State Dept. of Industrial Relations v. Ford

Annotate this Case

178 So. 2d 190 (1965)


7 Div. 686.

Supreme Court of Alabama.

September 2, 1965.

*191 Hawkins & Rhea, Gadsden, for petitioner.

J. Eugene Foster and Chas. P. Miller, Montgomery, opposed.

Inzer, Martin, Suttle & Inzer, Gadsden, for Republic Steel Corp.

HARWOOD, Justice.

This is a petition for a writ of certiorari to review the judgment of the Court of Appeals rendered in State Department of Industrial Relations and Republic Steel Corporation v. A. H. Ford, Ala.App., 178 So. 2d 185 (7 Div. 762).

Petitioner has assigned two grounds as constituting errors in the judgment of the Court of Appeals. First, that the Court of Appeals erred in interpreting evidence as established in the trial below, in that (the petitioner here sets out certain findings by the Court of Appeals with which he disagrees).

It is well settled under our decisions that on certiorari this court will not enter into a redetermination of facts as found by the Court of Appeals, and such findings are not subject to review by this court. Ex parte Pesnell, 240 Ala. 457, 199 So. 726; Broadway v. Alabama Dry Dock & Shipbuilding Co., 246 Ala. 201, 20 So. 2d 41.

The second ground of error asserted by the petitioner is that the Court of Appeals erred in disqualifying the petitioner from unemployment benefits under Sec. 214 (A), Tit. 26, Code of Alabama 1940, and in concluding that the petitioner's partial unemployment was directly due to a labor dispute still in active progress in the establishment in which he was employed.

A reading of the Court of Appeals opinion convinces us that that court was correct in its application of the law as applied to the facts determined by the Court of Appeals.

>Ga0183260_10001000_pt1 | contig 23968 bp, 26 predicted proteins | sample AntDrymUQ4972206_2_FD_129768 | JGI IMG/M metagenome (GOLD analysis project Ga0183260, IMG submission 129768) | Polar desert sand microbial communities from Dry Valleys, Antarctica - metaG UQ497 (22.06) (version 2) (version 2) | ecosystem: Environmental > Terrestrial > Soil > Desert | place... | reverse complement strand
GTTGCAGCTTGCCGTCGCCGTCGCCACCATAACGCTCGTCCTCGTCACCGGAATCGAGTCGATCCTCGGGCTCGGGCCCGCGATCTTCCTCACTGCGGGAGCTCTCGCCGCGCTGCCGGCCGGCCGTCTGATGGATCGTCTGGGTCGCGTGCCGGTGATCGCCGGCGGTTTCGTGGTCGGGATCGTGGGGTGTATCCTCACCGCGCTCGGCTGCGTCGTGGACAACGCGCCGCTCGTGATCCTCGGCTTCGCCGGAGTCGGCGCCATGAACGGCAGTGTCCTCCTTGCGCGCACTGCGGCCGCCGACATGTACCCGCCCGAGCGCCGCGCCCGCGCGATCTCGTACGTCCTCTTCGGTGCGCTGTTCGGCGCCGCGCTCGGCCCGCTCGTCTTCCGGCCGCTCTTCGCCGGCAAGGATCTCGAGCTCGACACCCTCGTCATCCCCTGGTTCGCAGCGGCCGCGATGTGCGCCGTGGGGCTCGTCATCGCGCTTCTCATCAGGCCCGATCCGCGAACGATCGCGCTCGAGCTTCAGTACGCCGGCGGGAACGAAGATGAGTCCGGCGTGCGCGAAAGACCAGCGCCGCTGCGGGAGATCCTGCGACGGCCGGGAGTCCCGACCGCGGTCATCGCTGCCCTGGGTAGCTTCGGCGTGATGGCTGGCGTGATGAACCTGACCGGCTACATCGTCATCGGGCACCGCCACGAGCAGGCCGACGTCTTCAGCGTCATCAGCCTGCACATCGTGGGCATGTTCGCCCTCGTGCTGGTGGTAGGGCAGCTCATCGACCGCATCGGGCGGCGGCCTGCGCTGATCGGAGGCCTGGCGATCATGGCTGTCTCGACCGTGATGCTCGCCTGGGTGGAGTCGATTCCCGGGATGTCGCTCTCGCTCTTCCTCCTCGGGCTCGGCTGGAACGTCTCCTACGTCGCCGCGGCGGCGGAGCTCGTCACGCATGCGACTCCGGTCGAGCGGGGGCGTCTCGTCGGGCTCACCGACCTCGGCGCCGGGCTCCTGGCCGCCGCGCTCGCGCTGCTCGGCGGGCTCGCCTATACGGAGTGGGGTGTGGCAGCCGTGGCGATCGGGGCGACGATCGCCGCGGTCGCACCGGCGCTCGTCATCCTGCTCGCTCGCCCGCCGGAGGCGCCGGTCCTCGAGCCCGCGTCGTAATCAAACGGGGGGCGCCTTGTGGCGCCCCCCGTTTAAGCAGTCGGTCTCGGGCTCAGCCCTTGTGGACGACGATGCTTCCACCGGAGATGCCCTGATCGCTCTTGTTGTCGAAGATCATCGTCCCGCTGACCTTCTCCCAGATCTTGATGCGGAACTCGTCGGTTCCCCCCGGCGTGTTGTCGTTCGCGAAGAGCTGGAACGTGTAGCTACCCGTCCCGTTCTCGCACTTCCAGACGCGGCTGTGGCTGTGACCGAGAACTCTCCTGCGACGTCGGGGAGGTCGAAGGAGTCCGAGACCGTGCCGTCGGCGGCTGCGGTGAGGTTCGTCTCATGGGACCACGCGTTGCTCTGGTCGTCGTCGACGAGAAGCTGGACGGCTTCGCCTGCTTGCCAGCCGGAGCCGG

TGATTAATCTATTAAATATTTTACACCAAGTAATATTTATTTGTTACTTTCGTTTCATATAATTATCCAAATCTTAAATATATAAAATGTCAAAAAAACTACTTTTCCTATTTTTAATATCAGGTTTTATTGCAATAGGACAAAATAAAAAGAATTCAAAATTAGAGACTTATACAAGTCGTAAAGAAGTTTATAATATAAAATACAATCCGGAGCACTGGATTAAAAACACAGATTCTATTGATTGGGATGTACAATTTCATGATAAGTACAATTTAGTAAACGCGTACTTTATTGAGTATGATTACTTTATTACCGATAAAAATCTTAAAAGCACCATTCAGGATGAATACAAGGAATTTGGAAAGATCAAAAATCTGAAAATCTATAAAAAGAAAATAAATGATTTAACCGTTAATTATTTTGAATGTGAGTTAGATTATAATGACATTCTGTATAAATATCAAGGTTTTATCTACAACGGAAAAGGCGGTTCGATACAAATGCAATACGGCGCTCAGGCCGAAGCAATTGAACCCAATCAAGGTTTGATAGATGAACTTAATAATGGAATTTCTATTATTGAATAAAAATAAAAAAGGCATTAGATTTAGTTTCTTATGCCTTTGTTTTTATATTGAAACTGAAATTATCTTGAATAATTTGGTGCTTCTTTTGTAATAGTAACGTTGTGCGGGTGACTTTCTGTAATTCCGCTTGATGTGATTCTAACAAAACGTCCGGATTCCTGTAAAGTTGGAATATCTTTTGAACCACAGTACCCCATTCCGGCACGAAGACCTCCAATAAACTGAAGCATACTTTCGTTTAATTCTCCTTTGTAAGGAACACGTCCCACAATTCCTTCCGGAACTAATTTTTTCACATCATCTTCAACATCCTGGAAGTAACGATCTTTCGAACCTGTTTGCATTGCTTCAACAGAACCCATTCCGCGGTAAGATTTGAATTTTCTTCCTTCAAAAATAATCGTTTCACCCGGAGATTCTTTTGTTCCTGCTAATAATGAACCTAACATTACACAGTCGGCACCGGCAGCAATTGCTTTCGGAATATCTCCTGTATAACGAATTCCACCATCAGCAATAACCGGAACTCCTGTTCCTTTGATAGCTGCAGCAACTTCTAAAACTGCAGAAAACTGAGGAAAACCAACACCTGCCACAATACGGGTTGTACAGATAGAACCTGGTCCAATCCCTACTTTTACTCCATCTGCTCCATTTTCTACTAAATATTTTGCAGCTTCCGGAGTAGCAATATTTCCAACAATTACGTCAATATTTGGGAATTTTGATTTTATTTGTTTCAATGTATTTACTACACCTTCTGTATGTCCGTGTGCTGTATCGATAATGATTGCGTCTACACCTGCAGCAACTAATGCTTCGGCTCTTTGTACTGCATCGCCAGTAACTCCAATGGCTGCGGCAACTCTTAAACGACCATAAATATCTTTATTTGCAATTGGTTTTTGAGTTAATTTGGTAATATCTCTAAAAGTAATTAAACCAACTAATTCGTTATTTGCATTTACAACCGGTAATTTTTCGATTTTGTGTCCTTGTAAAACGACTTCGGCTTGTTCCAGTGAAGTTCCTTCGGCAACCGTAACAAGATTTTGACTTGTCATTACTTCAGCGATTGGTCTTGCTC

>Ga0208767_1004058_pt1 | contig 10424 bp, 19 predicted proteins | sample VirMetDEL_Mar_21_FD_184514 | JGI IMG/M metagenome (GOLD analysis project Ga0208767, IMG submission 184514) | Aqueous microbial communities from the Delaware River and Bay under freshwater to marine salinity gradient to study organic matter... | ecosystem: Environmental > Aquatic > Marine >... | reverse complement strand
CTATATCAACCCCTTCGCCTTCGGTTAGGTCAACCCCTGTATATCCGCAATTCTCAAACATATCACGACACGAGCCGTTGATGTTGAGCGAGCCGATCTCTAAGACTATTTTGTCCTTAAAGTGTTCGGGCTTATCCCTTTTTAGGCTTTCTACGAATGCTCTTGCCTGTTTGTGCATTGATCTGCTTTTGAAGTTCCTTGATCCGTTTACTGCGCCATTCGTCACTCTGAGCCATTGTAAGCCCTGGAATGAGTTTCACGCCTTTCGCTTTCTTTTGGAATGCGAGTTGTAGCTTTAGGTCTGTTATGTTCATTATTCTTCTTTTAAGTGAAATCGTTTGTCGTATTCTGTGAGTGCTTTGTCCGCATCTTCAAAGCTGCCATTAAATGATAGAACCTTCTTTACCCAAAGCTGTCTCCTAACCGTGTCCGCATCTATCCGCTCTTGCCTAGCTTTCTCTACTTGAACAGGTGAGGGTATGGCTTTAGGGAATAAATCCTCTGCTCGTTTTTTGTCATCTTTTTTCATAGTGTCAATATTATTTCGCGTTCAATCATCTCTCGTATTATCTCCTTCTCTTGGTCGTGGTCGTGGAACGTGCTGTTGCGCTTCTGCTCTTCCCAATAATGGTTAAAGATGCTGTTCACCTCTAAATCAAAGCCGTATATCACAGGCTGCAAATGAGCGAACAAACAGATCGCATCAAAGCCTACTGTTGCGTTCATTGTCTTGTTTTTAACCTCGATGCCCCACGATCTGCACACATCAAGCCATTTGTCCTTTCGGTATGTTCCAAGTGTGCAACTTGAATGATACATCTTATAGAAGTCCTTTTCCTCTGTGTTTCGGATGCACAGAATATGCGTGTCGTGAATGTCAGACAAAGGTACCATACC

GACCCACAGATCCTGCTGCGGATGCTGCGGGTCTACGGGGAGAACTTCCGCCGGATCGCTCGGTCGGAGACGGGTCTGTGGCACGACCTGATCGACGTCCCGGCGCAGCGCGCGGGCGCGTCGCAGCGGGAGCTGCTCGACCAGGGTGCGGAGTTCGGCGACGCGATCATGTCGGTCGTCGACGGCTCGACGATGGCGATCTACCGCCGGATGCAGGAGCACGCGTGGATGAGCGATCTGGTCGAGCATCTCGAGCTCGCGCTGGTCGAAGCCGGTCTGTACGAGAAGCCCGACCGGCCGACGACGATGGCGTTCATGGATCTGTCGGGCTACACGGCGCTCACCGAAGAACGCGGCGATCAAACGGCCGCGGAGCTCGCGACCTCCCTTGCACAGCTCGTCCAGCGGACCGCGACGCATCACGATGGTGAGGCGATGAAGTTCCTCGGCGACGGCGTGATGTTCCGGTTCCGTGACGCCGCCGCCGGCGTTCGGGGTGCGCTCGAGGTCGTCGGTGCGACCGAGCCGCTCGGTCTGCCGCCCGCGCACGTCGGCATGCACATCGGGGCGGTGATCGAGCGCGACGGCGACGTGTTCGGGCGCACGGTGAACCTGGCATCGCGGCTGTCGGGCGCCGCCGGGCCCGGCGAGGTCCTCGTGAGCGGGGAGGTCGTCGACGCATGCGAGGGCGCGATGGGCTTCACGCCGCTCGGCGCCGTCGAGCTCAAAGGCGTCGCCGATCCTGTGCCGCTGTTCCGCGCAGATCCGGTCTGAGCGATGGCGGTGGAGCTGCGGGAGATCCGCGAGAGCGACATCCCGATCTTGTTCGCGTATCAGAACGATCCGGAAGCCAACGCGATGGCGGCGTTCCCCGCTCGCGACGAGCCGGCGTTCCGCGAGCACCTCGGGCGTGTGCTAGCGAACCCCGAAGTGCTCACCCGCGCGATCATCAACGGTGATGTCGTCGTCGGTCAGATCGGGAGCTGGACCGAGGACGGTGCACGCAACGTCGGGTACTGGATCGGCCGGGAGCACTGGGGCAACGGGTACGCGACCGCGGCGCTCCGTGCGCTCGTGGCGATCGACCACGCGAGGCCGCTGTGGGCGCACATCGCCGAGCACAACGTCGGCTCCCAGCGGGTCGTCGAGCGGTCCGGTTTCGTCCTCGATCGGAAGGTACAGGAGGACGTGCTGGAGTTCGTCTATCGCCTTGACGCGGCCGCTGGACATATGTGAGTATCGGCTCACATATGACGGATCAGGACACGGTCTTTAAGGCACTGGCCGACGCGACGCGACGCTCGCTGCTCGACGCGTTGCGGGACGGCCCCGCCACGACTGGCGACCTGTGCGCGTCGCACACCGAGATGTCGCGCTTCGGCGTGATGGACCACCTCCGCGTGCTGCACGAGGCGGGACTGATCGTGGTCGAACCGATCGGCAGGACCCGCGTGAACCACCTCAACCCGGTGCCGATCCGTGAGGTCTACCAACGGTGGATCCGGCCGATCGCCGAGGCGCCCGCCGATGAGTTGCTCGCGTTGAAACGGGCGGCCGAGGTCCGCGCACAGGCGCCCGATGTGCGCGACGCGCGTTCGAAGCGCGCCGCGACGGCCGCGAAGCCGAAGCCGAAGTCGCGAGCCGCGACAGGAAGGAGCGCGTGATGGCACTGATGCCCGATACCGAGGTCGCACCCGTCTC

While we think that the opinion and judgment of the Court of Appeals is fully supported by the Alabama authorities cited in its opinion, we would also like to cite the case of In re Persons Employed at St. Paul & Tacoma Lumber Co., 7 Wash. 2d 580, 110 P.2d 877, because of its analogy to the present case. In the Washington case supra, certain maintenance workers continued their work for some time after the institution of a strike and were allowed to go through the picket lines by virtue of permits from the striking union of which these maintenance *192 men were members. After a short while the employing mill found it did not have enough wood-fuel on hand to keep up steam and was compelled to resort to the use of oil for such purpose. The use of oil required a small work force and some of the maintenance men were told not to return to work.

The Commissioner decided that those men who were thus deprived of work were not entitled to unemployment compensation for the reason that they were directly engaged in the strike activity. This decision by the Commissioner was appealed to the County Superior Court, and that court reversed the finding of the Commissioner. This judgment by the County Superior Court was reversed by the Supreme Court of Washington.

In the course of its opinion, the Supreme Court of Washington wrote:

"In passing, it might be noted that the mere fact that these individuals saw fit to get permits from the union during the strike period showed that they recognized the existence of the strike. There was no reason for distinguishing them from the other members of the striking union, and they should have been disqualified. Even though the management was compelled to discharge these men, still that act on the part of the employer was due to the fact that the strike reduced the work which could have been given to them, and their unemployment was due to the labor dispute which they, as members of the union, supported."

We are in accord with the views above expressed by the Supreme Court of Washington.

Writ denied.

LIVINGSTON, C. J., and SIMPSON and MERRILL, JJ., concur.

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